For the employed, the industry is based on the job the worker held in the survey reference week. People with two or more jobs are classified as being in the job at which they worked the greatest number of hours. The unemployed are classified according to their last job.
Class of worker. A term used to describe general categories of employment arrangements. Workers are categorized into one of the following groups:
For the employed, the class of worker to which they belong is based on the job they held in the survey reference week. People with two or more jobs are classified into the job at which they worked the greatest number of hours. The unemployed are classified according to their last job.
Multiple jobholders. Employed people who had two or more jobs during the survey reference week.
To be classified as a multiple jobholder, the individual must have been a wage and salary worker (defined above) in at least one of the jobs he or she held. Self-employed people with multiple unincorporated businesses and people with multiple jobs as unpaid family workers are not classified as multiple jobholders.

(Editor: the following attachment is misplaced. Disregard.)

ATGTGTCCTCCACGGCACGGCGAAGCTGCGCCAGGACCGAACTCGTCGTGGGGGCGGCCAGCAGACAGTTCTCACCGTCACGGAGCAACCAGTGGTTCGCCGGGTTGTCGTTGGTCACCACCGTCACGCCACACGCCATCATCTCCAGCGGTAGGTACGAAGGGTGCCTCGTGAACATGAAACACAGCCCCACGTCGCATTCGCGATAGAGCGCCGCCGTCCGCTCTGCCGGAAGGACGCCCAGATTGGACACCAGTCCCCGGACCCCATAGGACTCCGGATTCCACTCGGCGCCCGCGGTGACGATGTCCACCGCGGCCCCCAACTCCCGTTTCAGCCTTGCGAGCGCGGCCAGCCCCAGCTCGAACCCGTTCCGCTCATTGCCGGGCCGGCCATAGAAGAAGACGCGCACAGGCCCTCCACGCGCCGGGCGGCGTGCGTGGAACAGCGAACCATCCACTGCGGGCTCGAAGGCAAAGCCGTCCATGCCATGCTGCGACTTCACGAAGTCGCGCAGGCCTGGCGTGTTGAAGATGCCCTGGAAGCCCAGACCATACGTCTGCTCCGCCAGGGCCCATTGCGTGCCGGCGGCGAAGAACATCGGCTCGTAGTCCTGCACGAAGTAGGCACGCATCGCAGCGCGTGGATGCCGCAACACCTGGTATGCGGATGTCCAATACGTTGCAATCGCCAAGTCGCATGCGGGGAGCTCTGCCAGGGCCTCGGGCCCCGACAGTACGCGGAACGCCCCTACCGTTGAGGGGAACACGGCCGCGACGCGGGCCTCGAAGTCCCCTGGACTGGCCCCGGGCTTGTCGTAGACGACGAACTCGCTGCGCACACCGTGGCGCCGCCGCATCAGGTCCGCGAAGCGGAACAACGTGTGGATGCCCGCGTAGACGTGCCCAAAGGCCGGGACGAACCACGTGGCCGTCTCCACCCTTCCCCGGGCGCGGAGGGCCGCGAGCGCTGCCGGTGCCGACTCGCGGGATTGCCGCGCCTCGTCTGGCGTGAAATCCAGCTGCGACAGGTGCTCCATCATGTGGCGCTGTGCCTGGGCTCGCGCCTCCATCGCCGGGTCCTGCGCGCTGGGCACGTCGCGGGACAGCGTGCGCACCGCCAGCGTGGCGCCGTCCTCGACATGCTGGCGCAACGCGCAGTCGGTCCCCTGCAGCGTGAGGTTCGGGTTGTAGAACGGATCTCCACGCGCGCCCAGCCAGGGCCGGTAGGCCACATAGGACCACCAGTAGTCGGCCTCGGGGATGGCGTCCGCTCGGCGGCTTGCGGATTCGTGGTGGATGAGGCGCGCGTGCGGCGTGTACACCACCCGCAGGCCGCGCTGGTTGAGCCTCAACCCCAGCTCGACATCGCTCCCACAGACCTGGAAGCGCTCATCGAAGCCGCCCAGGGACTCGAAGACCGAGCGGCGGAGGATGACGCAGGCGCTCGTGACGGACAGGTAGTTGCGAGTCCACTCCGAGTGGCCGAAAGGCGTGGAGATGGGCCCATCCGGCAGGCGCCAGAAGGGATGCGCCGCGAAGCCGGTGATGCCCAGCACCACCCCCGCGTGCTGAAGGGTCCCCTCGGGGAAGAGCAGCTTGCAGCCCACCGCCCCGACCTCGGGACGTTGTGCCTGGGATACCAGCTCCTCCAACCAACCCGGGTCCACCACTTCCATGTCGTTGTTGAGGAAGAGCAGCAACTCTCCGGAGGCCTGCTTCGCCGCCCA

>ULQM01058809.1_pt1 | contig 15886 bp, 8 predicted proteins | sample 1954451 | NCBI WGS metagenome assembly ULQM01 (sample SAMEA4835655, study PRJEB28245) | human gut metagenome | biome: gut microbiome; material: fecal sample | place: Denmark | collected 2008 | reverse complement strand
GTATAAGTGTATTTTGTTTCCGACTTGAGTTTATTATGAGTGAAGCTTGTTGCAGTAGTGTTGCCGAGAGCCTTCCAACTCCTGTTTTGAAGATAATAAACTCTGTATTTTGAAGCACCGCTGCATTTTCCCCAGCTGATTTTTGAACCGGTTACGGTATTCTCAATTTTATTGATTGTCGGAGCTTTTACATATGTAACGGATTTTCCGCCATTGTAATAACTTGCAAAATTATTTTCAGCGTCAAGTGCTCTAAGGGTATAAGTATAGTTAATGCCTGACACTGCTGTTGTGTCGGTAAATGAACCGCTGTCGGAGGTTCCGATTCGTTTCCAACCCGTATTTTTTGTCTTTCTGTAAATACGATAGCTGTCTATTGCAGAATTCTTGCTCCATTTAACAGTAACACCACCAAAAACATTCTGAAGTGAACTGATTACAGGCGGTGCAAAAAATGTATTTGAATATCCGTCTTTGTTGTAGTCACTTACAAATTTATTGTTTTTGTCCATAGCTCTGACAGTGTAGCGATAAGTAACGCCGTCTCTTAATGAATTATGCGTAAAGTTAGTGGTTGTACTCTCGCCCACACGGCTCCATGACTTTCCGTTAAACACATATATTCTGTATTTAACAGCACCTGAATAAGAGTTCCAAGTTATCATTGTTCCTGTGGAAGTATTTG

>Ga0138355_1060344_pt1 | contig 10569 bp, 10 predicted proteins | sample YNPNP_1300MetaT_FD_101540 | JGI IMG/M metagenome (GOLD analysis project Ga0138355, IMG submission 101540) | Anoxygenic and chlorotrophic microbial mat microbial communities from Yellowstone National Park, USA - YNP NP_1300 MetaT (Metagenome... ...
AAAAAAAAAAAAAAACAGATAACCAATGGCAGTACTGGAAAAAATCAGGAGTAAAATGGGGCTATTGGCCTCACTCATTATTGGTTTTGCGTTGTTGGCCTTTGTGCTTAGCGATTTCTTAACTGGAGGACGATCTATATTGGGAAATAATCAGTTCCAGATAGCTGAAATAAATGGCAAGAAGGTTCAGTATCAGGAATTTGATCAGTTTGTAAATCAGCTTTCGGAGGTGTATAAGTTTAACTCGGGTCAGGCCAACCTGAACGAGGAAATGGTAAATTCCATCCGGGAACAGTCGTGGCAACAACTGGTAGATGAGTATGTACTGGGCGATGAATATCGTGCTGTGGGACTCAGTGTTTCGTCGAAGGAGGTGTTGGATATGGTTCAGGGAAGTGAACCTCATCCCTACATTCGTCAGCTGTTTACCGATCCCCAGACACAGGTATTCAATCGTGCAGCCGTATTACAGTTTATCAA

A person employed only in private households (such as a cleaner, gardener, or babysitter) who worked for two or more employers during the survey reference week is not counted as a multiple jobholder.
Usual weekly earnings for wage and salary workers. The usual weekly earnings data from the CPS represent earnings before taxes and other deductions, and include any overtime pay, commissions, or tips usually received (at the main job in the case of multiple jobholders).
Earnings reported on a basis other than weekly (such as annual, monthly, or hourly) are converted to weekly. The term usual is determined by each respondent’s own understanding of it. If the respondent asks for a definition of “usual,” interviewers are instructed to define the term as more than half the weeks worked during the past 4 or 5 months.
CPS earnings data reflect the sole or primary job of wage and salary workers, and exclude all self-employed people, whether or not their businesses are incorporated. Earnings data are collected about employed people only. The survey does not ask how much unemployed people earned on their last job.
Median usual weekly earnings. The median earnings level is the midpoint in a given earnings distribution, with half of workers having earnings above the median and the other half having earnings below the median. Published estimates of medians are calculated by linear interpolation of the $50 centered interval within which each median falls.
Last Modified Date: April 10, 2018